Graham Fellows

Graham Fellows, the man behind Jilted John and John Shuttleworth, talks us through his formative influences

1970s Mike Leigh 

“I’m quite jealous of Mike Leigh because everything he does gets a big kiss on his bottom from the critics. I’ve slightly lost touch with what he does now, which I’m a bit ashamed about, but all his TV plays in the 70s, notably ‘Abigail’s Party’, ‘Grown-Ups’ and ‘Nuts In May’, had a big effect on me, and informed the world of John Shuttleworth.

“Mike Leigh rang me up once. It came off the back of knowing the actor Phil Davis, who was in quite a few of his plays. I’d made my own little play with a character who ended up being the prototype of Shuttleworth. I used similar methods, where you choose a character, whittle it down, and so on. So we chatted on the phone for about half an hour about this play and he told me everything that was wrong with it! He had the kindness to do that. 

“I started to part company with his work when it got a bit doom-laden and the comedies became too serious. In fact, I nearly walked out of ‘Naked’ because I was outraged by the violence of it, the treatment of women and the general bleakness, but then I caught it about five years ago and I thought, ‘My God, he’s a prophet’. He was anticipating how cut off and alienated we, as a society, would become. At the time, I didn’t believe there were characters like that, but I do now.” 

Round And Round

“‘The Strange Last Voyage Of Donald Crowhurst’ by Nicholas Tomalin and Ron Hall had a profound effect on me when I was younger and it still resonates today. It’s a true story about a sea voyage, in which Crowhurst plans to sail non-stop around the world in a small catamaran, and win a race in order to get a bit of fame and save his ailing business. But he’s going too slowly and can’t win, so he cheats and pretends he’s going around the globe even faster when in fact he’s just going round in circles in the mid-Atlantic. Eventually, when he realises his fraud is going to be discovered, he goes mad and commits suicide at sea. 

“Crowhurst’s tragic voyage is a brilliant metaphor for the indecision that we all feel at times in our lives. It was 1969, there was no GPS, and nowadays you couldn’t get away with it. He might have got away with it, but events seemed to conspire against him like a Greek tragedy. His body was never recovered, but the boat was found floating in the Sargasso Sea. He kept several journals, including one of his fake progress. 

“This was my specialist subject on ‘Celebrity Mastermind’. I was second after the first round, but then during the general knowledge round I slipped up. I was asked, ‘What is the only mammal capable of true flight?’ and in my defence I don’t think I heard the word ‘mammal’ because I blurted out ‘birds’.”

‘The King Of Comedy’

“I just couldn’t believe Robert De Niro’s performance as a comedian or that he could be so refreshingly funny. But since then he’s done quite a few comedy films where the script hasn’t been sharp enough, and I wish he’d kept his comedy roles to just that one movie. 

“It’s the detail in the film that informs my work. There’s a scene where De Niro as Rupert Pupkin is in a cafe talking to Rita [Diahnne Abbott] and he’s telling her what he’s going to do for her when he becomes the king of comedy. In the background, slightly out of focus, there’s a big fat bloke sitting having a meal and he starts copying Pupkin. It’s not something you notice straight away, it’s an extra bit of detail. Another detail is when Pupkin is looking up at the ceiling in the TV studio reception, admiring the cork finish. Shuttleworth often looks at ceilings and examines them when he enters the room.”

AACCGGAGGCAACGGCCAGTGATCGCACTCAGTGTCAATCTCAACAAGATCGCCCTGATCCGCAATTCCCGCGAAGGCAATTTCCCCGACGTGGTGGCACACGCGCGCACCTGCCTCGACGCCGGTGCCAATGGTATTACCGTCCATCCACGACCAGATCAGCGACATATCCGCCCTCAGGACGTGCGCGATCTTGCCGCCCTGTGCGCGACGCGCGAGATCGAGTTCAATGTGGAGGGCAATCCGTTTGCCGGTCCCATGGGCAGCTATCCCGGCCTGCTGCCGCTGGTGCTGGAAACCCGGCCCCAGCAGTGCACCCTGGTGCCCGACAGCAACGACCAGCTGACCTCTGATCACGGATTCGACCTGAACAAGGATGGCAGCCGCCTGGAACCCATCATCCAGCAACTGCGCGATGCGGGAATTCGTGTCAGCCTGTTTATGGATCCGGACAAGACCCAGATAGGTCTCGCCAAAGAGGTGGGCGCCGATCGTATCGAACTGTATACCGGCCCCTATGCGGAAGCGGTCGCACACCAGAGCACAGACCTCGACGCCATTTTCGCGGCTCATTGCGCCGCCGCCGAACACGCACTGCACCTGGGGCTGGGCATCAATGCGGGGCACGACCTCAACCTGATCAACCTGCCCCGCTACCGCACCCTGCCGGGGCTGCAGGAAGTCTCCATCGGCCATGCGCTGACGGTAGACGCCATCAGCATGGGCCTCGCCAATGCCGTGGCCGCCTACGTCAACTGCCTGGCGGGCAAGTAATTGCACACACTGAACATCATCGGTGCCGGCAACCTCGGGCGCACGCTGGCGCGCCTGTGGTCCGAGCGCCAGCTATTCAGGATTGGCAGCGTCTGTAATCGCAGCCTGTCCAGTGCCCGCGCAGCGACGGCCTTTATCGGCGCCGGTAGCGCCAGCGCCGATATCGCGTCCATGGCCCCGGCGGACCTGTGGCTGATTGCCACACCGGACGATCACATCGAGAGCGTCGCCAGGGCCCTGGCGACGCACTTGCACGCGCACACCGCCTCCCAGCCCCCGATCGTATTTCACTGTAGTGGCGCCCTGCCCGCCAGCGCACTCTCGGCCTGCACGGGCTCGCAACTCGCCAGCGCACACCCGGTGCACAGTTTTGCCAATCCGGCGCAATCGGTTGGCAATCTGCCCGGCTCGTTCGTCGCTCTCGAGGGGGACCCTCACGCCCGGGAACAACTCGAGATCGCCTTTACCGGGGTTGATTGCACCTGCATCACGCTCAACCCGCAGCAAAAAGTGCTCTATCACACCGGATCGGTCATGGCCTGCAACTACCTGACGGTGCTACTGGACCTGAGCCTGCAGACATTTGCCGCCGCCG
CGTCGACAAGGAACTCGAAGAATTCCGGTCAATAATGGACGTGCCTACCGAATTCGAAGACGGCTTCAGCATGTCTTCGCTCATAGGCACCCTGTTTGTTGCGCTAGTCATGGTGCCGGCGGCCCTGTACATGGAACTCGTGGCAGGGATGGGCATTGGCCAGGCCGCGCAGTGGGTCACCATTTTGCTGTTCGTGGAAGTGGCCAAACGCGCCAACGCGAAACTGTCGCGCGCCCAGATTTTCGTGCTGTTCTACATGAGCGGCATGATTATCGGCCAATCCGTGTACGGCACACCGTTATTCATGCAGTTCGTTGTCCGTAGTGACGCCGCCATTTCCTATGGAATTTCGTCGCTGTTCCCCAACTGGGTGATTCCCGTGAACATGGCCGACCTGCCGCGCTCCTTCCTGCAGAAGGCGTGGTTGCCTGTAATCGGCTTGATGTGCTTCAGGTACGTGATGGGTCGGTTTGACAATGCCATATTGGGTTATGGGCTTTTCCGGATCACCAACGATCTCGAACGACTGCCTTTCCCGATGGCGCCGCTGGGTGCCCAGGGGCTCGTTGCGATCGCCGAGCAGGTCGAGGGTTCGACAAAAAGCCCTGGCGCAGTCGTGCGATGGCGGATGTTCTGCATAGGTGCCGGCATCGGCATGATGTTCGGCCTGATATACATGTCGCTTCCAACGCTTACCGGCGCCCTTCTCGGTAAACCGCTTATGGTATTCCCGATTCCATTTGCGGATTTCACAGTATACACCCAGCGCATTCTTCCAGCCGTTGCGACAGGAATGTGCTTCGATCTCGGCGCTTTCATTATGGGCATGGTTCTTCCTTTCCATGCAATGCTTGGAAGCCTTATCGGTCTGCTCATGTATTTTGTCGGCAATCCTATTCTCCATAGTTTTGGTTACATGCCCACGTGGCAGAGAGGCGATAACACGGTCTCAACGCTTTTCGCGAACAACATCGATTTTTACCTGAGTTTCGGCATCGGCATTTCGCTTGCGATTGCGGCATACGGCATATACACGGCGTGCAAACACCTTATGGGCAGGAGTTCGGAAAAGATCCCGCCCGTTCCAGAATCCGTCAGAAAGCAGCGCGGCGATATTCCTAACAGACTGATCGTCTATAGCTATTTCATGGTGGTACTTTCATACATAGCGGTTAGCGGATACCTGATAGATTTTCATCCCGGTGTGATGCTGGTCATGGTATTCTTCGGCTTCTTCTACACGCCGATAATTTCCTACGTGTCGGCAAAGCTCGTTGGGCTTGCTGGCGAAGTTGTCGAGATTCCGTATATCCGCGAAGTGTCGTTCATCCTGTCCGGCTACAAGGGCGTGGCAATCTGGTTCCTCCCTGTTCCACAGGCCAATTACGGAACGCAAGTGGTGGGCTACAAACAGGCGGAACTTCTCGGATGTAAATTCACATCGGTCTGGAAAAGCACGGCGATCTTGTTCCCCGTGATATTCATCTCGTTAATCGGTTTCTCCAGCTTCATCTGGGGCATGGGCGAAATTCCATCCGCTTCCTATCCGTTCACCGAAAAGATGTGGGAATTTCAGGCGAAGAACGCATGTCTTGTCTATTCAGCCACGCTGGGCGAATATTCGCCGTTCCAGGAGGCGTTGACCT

It’s Nice Up North

“I really loved arriving in Manchester during the hot summer of 1976 for a drama course at the Manchester Youth Theatre. I remember riding on a battered old Honda 50 and the roads seemed deserted. When I go back now, there’s gridlock, but I remember the roads being really free and grid-like.

“Punk was coming through and I felt really creative and met some really great people. So much happened that summer, like nearly losing my virginity! I was living away from home for the first time in a shared house, making my own tea with ingredients that I’d bought myself. The excitement of that can’t be overstated.

“Manchester outgrew me and I outgrew Manchester, but I’m very grateful to it because it shaped me. It was a great creative space to be in. I wrote what became a very cult album called ‘Love At The Haçienda’ in 1985. I’m slightly embarrassed by it, because I think it’s a bit wet and my voice is a bit high, although my girlfriend loves it. 

“There’s a lyric, ‘Here in this wonderland / The young Mancunians are so trendy / But the crowded floor seems empty / Because love isn’t there’, which I think slightly anticipated the whole Madchester thing that happened a few years later with all the drugs and the guns coming in. I left Manchester in 1987 and moved to Alexandra Palace, which seemed much cosier.” 

Yamaha PSS Organs 

“The Yamaha PSS range was an absolute blessing for me. It’s funny because the PSR range, which came after, was supposed to be more professional sounding, but it was useless for comedy. They’re like posh karaoke backing tracks with no percussive fun pads or animal sounds. 

“The PSS range was brilliant, and I think it reached its pinnacle with the 680. My God, they really got creative with that one, especially with some of the fills. My agent approached Yamaha UK and asked if they wanted to sponsor John Shuttleworth and they didn’t particularly, but they did send me a free organ, which was this PSS-51. And that’s been my organ of choice since 1993.

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